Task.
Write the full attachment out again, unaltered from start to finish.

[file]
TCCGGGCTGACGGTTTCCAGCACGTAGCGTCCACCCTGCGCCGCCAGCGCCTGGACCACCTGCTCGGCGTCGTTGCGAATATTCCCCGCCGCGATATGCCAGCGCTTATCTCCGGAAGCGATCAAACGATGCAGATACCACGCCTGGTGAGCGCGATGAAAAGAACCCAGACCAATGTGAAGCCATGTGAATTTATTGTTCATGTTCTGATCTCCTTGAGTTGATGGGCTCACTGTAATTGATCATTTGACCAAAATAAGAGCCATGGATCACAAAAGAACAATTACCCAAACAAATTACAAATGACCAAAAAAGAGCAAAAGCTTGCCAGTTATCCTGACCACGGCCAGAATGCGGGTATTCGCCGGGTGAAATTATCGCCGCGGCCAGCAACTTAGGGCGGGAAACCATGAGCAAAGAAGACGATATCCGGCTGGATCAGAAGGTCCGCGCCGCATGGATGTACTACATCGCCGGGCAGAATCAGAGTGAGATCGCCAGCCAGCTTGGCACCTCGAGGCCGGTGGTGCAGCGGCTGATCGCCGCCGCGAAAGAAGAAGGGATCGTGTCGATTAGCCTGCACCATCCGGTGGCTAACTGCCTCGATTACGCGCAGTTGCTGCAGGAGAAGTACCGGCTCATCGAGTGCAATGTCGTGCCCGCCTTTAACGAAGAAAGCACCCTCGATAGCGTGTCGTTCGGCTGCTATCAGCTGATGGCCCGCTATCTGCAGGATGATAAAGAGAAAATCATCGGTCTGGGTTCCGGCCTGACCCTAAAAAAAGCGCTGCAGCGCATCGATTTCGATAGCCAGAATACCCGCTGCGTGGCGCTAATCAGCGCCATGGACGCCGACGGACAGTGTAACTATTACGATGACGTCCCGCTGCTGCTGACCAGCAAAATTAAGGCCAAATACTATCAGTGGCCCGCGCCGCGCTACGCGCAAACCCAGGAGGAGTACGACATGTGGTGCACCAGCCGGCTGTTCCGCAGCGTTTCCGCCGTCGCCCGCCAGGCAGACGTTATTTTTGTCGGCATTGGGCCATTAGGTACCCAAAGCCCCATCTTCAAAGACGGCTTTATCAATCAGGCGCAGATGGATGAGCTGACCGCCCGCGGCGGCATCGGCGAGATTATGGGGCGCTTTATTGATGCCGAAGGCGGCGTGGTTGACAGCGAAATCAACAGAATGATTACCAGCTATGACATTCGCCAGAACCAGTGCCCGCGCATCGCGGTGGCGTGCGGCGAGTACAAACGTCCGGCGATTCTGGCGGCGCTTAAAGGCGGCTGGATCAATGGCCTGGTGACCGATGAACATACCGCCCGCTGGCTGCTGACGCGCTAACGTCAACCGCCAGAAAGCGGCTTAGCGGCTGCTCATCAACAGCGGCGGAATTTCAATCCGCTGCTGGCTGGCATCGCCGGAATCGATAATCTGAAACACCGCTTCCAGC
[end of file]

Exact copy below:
TCCGGGCTGACGGTTTCCAGCACGTAGCGTCCACCCTGCGCCGCCAGCGCCTGGACCACCTGCTCGGCGTCGTTGCGAATATTCCCCGCCGCGATATGCCAGCGCTTATCTCCGGAAGCGATCAAACGATGCAGATACCACGCCTGGTGAGCGCGATGAAAAGAACCCAGACCAATGTGAAGCCATGTGAATTTATTGTTCATGTTCTGATCTCCTTGAGTTGATGGGCTCACTGTAATTGATCATTTGACCAAAATAAGAGCCATGGATCACAAAAGAACAATTACCCAAACAAATTACAAATGACCAAAAAAGAGCAAAAGCTTGCCAGTTATCCTGACCACGGCCAGAATGCGGGTATTCGCCGGGTGAAATTATCGCCGCGGCCAGCAACTTAGGGCGGGAAACCATGAGCAAAGAAGACGATATCCGGCTGGATCAGAAGGTCCGCGCCGCATGGATGTACTACATCGCCGGGCAGAATCAGAGTGAGATCGCCAGCCAGCTTGGCACCTCGAGGCCGGTGGTGCAGCGGCTGATCGCCGCCGCGAAAGAAGAAGGGATCGTGTCGATTAGCCTGCACCATCCGGTGGCTAACTGCCTCGATTACGCGCAGTTGCTGCAGGAGAAGTACCGGCTCATCGAGTGCAATGTCGTGCCCGCCTTTAACGAAGAAAGCACCCTCGATAGCGTGTCGTTCGGCTGCTATCAGCTGATGGCCCGCTATCTGCAGGATGATAAAGAGAAAATCATCGGTCTGGGTTCCGGCCTGACCCTAAAAAAAGCGCTGCAGCGCATCGATTTCGATAGCCAGAATACCCGCTGCGTGGCGCTAATCAGCGCCATGGACGCCGACGGACAGTGTAACTATTACGATGACGTCCCGCTGCTGCTGACCAGCAAAATTAAGGCCAAATACTATCAGTGGCCCGCGCCGCGCTACGCGCAAACCCAGGAGGAGTACGACATGTGGTGCACCAGCCGGCTGTTCCGCAGCGTTTCCGCCGTCGCCCGCCAGGCAGACGTTATTTTTGTCGGCATTGGGCCATTAGGTACCCAAAGCCCCATCTTCAAAGACGGCTTTATCAATCAGGCGCAGATGGATGAGCTGACCGCCCGCGGCGGCATCGGCGAGATTATGGGGCGCTTTATTGATGCCGAAGGCGGCGTGGTTGACAGCGAAATCAACAGAATGATTACCAGCTATGACATTCGCCAGAACCAGTGCCCGCGCATCGCGGTGGCGTGCGGCGAGTACAAACGTCCGGCGATTCTGGCGGCGCTTAAAGGCGGCTGGATCAATGGCCTGGTGACCGATGAACATACCGCCCGCTGGCTGCTGACGCGCTAACGTCAACCGCCAGAAAGCGGCTTAGCGGCTGCTCATCAACAGCGGCGGAATTTCAATCCGCTGCTGGCTGGCATCGCCGGAATCGATAATCTGAAACACCGCTTCCAGC